Walk into any gun shop and you’ll be amazed at the wide variety of prices and options for the different styles of handguns. There are cheap guns you can own today and ones that can cost as much as a vacation to Europe. Caliber options and gun designs abound and it can become confusing to narrow down your options.
The question many people will find themselves asking is “Will buying the most expensive gun e the best choice?”
After all, you’re relying on this weapon to protect your life and safety. Can you put a price tag on that?
You can’t, but there are other things to consider in a gun purchase aside from the price. Getting what you pay for applies to most things you buy, but this does not infer that spending less means acquiring an inferior firearm.
A lower price tag could mean that the finish isn’t as fine or the gun was made by a lesser-known manufacturer.
Author George Hill weighs in on the question of expensive guns in his article “Smith & Wesson Chief’s Special 9mm” on USConcealedcarry.com:
“But to those who think that such guns are fully unobtainable, to them I say this: Nuts! Those guns are expensive. They deserve to be, and they are worthy of their prices, but they are not unobtainable.” (Read more at USConcealedCarry.com)
Expensive firearms are not a waste of money, but they are not always the best use of your hard-earned dollars either. The experience and needs of the buyer are what should be used to make the final decision.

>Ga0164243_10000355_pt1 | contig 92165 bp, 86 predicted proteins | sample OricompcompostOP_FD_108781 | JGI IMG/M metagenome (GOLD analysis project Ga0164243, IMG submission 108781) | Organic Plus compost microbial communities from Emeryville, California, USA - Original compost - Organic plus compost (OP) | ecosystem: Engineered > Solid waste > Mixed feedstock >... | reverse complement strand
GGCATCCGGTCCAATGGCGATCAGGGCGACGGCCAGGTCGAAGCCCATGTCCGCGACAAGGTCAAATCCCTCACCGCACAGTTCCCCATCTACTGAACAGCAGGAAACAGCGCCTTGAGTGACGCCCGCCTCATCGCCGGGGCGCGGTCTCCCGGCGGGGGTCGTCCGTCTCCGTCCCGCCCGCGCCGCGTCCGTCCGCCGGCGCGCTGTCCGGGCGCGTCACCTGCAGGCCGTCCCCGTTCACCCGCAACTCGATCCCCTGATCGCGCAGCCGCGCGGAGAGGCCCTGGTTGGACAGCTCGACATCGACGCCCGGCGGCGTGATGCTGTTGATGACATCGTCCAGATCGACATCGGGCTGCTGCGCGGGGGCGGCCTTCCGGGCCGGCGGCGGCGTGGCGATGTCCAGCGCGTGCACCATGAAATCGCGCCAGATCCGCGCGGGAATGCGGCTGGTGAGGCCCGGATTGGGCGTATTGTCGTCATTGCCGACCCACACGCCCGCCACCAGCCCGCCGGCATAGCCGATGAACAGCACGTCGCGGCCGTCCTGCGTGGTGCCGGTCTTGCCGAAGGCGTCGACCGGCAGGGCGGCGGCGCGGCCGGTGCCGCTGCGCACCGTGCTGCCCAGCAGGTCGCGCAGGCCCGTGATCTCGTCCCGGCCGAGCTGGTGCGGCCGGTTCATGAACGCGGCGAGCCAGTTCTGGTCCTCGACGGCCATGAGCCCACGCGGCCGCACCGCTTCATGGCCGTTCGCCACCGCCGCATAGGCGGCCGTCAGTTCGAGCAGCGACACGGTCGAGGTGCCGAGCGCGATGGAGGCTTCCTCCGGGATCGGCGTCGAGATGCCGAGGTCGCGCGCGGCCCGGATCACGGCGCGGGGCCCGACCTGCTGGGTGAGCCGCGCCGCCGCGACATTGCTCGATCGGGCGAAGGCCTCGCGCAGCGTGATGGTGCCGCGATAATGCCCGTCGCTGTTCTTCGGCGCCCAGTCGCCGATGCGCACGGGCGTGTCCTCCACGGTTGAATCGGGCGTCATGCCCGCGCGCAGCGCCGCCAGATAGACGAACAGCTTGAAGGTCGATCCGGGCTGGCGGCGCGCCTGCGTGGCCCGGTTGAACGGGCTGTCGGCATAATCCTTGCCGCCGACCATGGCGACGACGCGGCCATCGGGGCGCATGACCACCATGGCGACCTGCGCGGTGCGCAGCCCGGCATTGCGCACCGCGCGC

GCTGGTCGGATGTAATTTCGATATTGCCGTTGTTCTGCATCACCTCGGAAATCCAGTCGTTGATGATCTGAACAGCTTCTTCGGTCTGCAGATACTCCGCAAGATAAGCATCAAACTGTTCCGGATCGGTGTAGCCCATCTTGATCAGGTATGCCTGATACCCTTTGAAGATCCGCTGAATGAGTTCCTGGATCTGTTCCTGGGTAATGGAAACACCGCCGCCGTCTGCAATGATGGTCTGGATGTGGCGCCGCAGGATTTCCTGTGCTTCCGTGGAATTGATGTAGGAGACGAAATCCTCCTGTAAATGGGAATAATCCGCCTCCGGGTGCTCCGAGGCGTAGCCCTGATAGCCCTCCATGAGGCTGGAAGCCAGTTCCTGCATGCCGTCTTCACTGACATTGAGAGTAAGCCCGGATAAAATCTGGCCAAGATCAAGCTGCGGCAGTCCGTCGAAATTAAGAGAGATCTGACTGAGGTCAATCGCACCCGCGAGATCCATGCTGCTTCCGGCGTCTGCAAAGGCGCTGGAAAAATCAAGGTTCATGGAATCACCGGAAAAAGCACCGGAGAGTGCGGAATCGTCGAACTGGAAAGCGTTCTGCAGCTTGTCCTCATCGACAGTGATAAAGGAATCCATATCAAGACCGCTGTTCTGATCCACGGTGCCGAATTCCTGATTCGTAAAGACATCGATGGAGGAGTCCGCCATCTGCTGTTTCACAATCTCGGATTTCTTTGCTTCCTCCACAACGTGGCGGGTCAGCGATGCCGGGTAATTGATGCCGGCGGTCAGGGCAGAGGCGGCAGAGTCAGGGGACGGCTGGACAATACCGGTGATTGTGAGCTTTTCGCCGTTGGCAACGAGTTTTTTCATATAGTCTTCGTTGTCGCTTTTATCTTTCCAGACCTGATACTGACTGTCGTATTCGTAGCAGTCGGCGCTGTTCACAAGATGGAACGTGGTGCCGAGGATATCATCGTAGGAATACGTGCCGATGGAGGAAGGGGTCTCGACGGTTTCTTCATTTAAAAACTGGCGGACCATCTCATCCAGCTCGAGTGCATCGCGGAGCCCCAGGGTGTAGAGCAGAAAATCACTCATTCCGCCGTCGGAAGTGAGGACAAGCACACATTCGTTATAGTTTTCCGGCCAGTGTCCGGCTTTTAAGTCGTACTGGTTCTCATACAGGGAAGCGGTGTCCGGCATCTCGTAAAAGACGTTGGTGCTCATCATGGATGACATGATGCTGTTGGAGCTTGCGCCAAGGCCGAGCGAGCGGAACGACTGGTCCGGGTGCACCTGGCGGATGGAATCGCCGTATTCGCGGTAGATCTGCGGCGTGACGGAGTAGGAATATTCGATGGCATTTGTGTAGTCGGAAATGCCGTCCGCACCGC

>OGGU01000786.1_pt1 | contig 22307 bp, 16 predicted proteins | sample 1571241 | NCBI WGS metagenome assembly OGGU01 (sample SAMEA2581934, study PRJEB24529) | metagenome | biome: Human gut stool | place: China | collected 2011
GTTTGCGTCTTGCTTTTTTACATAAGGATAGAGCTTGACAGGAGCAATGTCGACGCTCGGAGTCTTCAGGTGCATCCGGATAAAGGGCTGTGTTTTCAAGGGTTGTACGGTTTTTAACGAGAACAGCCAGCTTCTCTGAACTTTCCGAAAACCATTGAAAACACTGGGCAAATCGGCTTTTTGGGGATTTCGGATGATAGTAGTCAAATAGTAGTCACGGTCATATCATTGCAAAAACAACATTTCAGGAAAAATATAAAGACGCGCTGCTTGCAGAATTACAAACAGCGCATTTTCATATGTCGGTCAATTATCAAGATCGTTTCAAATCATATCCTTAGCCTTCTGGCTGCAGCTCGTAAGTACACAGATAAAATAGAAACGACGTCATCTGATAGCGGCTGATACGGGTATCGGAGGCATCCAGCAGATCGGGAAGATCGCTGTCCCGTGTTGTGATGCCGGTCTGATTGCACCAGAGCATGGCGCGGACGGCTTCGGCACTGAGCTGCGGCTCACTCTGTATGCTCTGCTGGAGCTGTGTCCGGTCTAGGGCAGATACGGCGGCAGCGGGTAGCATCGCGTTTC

Generally speaking, if you’re new to the world of concealed carry, spending large amounts of money at the onset may not be the best choice. You don’t want your new purchase to cause any stress in financial terms or to take money away from something else important. As a new shooter, you don’t have enough experience to really know what you want in a gun. This will come in good time.
It is important to like the gun you buy and to actually be happy to carry it. When it’s sitting on the table, you should enjoy the sight of it. You shouldn’t be unhappy with the style or any feature.
Aesthetics mean something different to everyone. If you like wood, buy wood grips. If you prefer the tactical blacked out look, then get that instead.
Owning a specific make and caliber of handgun is also a socially rewarding experience. You’ll share a common bond with other people who have the same gun. You’ll be able to talk about what you like about your guns and trade tips about how to improve your experience, be it accuracy or better ways to clean the weapon.